Tag Archives: iste

Photos and notes from #ISTE17 in San Antonio.

Unlike Gary Stager who has been to 30 (!!!) International Society for Technology Education (ISTE) annual conferences, I think I’m still shy of 10 events. Besides the (now) two I’ve been to in San Antonio, I also attended two in Philadelphia, two in Denver, one or two in Atlanta, and then my memory peters out. (ISTE was formerly known as the National Educational Computing Conference, NECC.)

On Saturday, Lucy Gray and I led a 3-hour workshop entitled, Make a Splash With Social Media in Your School or District. The description is below:

School leaders will see how to leverage a core set of digital tools to boost personal productivity, professional learning and school and district communications. Learn tips and tricks from experts and come away from this hands-on experience with ideas for engaging your school community in creative ways.

Lucy is a dynamic, innovative, influential, and well-connected educator, and she is also a good friend. I was equally flattered and grateful that she included me on her ISTE proposal, and it was a thrill to share our stories, knowledge, help, and tips with our attendees. With Lucy’s blessing, I’ll be leading a scaled down version of the workshop with attendees at iEARN (International Education and Resource Network) Annual Conference and Youth Summit in Morocco next month.

Lucy and I began the workshop with an icebreaker I learned about from Claudia Stanfield at last year’s EdTech Summit Africa. (I’m so excited that I’ll get to reunite with Claudia in late July at this summer’s EdTech tour too!) On each section of a beach ball, Lucy and I included terms that should be part of every educator’s social media lexicon: hashtag, RT, DM, handle, meme, geotag, metadata, etc. Each participant tosses the beach ball to someone else, and you have to have a conversation about whatever word is on the top section of the ball when you catch it. Depending on how people hold the ball, it’s a little subjective as to what constitutes the “top” of the ball, but the activity always leads to good discussion, so it’s all good…

Sunday, I attended the Global Education Leadership Brunch and Global Education Day, both organized and led by Lucy Gray and Steve Hargadon. Below are some tweets from the day:

For the rest of the conference, I was free to attend and explore sessions, keynotes, and posters. I also spent a fair amount of time making loops around the Expo Hall looking for compelling items. Here are some tweets I shared or retweeted:

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Thanks, @techlearning! Sneak Peak with @EmilySticco of our #ISTE2016 poster session “Bits of Music”!

Kevin Hogan, Content Director of Tech & Learning, invited me and @EmilySticco to offer a Sneak Peek of our ISTE 2016 poster session Bits of Music, Lots of STEAM. We’ll be sharing two projects that Emily and I led in her 8th grade music mini-course at The School at Columbia University:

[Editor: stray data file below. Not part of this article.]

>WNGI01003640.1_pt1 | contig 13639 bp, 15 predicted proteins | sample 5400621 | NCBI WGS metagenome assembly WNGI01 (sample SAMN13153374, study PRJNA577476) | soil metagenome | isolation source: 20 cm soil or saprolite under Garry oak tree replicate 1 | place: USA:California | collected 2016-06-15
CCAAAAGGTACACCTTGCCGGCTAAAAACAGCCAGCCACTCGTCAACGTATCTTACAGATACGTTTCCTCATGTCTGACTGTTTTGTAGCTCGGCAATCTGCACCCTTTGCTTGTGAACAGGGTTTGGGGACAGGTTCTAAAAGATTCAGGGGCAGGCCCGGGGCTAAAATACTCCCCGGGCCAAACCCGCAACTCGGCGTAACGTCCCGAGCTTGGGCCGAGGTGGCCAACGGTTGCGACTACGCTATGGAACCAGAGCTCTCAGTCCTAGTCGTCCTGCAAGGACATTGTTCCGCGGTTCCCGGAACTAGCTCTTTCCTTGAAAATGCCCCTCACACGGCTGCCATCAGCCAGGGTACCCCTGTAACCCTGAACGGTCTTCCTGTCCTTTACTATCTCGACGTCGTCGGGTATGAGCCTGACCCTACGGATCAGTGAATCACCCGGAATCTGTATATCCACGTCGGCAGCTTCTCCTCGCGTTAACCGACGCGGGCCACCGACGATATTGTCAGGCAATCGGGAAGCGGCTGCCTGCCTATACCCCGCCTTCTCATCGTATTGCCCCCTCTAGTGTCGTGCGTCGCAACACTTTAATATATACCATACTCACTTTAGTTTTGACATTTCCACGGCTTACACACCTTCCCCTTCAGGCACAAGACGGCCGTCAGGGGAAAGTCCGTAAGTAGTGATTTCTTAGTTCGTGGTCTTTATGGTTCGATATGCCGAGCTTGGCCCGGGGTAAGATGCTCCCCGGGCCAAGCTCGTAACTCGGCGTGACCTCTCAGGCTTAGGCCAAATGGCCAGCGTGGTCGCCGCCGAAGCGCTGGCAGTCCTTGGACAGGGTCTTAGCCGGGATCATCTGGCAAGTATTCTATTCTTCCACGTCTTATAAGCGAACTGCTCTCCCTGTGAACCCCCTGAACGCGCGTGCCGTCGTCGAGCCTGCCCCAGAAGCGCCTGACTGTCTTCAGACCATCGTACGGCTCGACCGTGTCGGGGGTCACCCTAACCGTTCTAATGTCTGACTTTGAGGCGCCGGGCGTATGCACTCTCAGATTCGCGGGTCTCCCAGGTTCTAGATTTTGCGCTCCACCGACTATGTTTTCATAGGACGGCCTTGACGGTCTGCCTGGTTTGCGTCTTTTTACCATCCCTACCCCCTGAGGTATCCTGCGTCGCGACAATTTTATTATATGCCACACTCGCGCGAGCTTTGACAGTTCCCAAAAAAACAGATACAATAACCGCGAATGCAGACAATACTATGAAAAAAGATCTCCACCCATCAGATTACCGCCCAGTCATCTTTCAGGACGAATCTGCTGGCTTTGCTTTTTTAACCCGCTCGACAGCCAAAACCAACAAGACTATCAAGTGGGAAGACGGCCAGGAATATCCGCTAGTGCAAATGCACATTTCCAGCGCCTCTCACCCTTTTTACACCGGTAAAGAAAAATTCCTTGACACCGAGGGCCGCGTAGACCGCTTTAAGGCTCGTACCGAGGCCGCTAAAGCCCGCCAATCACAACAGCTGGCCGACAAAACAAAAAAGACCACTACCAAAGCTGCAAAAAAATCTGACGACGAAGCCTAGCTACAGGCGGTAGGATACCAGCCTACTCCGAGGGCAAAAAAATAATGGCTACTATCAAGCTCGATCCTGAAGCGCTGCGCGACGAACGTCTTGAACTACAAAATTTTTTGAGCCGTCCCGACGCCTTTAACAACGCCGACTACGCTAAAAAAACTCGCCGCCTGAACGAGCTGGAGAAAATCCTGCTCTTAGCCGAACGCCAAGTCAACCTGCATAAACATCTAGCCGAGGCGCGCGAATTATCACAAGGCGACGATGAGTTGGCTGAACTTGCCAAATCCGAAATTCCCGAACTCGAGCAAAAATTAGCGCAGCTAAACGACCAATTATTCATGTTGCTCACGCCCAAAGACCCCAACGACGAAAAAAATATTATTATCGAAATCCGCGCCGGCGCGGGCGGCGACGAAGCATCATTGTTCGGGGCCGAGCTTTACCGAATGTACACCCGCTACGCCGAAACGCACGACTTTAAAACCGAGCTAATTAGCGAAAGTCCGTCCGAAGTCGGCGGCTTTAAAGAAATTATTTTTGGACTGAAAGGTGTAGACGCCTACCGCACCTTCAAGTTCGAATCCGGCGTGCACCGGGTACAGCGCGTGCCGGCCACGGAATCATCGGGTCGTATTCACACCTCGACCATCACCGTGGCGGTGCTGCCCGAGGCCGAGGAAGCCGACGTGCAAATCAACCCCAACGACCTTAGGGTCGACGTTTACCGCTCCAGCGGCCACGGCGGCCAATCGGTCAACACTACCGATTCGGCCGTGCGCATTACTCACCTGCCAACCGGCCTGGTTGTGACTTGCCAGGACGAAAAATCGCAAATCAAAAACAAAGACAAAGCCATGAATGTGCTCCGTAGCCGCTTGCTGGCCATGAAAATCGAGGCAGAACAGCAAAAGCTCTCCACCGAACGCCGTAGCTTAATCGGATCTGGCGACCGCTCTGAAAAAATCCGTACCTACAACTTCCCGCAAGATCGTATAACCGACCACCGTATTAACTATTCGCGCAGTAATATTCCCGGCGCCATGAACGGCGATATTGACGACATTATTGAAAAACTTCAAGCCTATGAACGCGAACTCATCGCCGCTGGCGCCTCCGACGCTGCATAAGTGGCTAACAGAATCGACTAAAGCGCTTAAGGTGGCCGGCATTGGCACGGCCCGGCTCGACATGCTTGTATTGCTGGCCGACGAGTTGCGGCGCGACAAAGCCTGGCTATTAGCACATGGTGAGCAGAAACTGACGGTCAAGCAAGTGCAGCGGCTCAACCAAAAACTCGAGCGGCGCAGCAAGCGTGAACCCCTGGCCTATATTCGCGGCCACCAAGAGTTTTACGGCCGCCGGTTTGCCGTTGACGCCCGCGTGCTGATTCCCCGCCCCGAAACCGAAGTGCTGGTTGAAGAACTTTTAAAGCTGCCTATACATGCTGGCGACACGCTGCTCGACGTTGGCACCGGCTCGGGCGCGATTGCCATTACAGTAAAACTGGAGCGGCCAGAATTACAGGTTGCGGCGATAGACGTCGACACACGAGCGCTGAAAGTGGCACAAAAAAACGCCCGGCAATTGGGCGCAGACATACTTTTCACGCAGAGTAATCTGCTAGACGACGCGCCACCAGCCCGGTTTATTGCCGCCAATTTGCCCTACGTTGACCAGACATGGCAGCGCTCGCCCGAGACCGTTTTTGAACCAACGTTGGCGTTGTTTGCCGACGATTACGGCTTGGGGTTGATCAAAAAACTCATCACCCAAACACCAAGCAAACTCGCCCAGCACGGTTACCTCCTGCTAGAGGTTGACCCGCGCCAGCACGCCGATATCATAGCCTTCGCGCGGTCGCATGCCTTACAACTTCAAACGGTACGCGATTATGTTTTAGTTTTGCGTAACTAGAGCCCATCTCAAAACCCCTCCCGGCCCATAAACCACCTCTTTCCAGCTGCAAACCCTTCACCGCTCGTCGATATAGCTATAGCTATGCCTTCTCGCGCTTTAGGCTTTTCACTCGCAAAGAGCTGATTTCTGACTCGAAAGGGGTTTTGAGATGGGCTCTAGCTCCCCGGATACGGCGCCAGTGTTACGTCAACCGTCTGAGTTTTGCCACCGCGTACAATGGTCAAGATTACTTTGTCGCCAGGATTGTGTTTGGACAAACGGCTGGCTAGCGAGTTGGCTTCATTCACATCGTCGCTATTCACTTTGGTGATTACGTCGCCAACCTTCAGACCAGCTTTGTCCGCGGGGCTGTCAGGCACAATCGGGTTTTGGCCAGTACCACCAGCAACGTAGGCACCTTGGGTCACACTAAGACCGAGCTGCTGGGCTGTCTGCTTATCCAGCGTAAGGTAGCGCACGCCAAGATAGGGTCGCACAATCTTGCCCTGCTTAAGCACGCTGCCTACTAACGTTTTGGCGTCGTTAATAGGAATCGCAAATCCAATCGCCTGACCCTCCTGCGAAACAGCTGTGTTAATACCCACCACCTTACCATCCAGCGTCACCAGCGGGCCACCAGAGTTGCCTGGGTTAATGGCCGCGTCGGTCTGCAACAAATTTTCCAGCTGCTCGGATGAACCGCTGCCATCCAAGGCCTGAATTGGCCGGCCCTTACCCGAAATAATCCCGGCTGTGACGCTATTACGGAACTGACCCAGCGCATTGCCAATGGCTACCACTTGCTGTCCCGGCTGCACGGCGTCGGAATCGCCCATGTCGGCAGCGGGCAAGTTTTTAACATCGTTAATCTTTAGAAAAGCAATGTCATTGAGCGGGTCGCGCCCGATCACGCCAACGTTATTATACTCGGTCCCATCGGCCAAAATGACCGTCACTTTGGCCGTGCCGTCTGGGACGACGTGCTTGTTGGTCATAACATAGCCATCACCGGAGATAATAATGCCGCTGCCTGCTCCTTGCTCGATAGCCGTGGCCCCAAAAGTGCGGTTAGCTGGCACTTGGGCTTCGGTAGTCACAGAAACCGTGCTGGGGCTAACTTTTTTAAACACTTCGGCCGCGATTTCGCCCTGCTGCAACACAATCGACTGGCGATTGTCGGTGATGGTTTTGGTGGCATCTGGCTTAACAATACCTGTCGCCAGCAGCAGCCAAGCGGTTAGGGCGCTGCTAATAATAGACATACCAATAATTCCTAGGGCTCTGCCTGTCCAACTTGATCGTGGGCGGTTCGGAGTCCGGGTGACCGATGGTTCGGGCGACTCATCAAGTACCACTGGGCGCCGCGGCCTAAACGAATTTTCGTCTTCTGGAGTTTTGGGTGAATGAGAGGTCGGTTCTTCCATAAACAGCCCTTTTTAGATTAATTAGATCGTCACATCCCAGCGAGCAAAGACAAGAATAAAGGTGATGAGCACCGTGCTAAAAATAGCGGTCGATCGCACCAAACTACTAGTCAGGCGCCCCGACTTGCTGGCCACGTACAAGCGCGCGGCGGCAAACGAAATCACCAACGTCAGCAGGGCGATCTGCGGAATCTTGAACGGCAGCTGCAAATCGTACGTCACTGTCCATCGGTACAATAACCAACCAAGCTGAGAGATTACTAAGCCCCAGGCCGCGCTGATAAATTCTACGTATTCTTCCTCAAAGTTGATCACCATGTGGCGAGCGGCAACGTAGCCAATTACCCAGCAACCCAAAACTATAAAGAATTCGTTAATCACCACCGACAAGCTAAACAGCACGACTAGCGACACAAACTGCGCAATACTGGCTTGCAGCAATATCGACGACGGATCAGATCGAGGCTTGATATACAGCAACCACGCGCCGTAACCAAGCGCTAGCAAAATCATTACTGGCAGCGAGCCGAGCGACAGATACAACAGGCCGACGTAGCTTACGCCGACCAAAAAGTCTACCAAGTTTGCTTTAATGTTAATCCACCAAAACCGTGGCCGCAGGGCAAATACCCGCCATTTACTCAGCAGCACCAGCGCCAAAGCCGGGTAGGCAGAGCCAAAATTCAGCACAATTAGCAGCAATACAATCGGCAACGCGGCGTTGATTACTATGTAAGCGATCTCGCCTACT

1. Cardboard MakeyMakey Jam band
2. Arduino light-up album covers

You can watch our video below. Don’t forget to marvel at the comically bad screen capture. I look like I’m eating a hamburger.

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Presenting “License to Cull” with @oharebros and @NewYork564 in Room 124 at 2:30! @The_School #ISTE2015 #artsed

  Super honored to be presenting License to Cull: Art History, Media Literacy, Ethics and Photoshop with my stellar art colleagues, Yoshiko Maruiwa and Katelin O’Hare from the The School at Columbia University.

We’ll share an integrated unit that examines fine art and the fine print. Students learn about ownership, copyright, licensing, media literacy, fair use, Creative Commons, Wikimedia and Photoshop.

See our slides full of links and resources below:

As part of the 6th grade integrated study of the Renaissance in English, Social Studies, Science, Art, Music, and Wellness, we designed a Photoshop unit where students locate a Renaissance painting and layer themselves into it as either the main character or an additional character. While we teach the basics of Photoshop, we also facilitate rich discussions about a variety of topics including ownership, copyright, licensing, fair use, and the public domain. Our students use their assigned laptops to research, collaborate, and create throughout the unit. We discuss the Mona Lisa’s various owners and examine a variety of copyrightable contributions that have been made to Leonardo da Vinci’s original art from multiple artists over the years. We read the fine print and Terms of Use for Google Art Project and Artstor. We talk about how Photoshop is utilized to manipulate most images on advertisements and in magazines and how that affects body image and society’s standard of beauty. We discuss ways to locate fair-use art and dissect licenses from Creative Commons to encourage respectful and ethical use of others’ artistic creations. Further, we discuss the lawsuit between the Associated Press and Shepard Fairey over Fairey’s Barack Obama Hope poster. After completing their Photoshop collage, the students added their images to a shared online album. Additionally, students included their work on their digital art portfolios where they were expected to write an “artist statement” for their piece and comment on their classmates’ creations.

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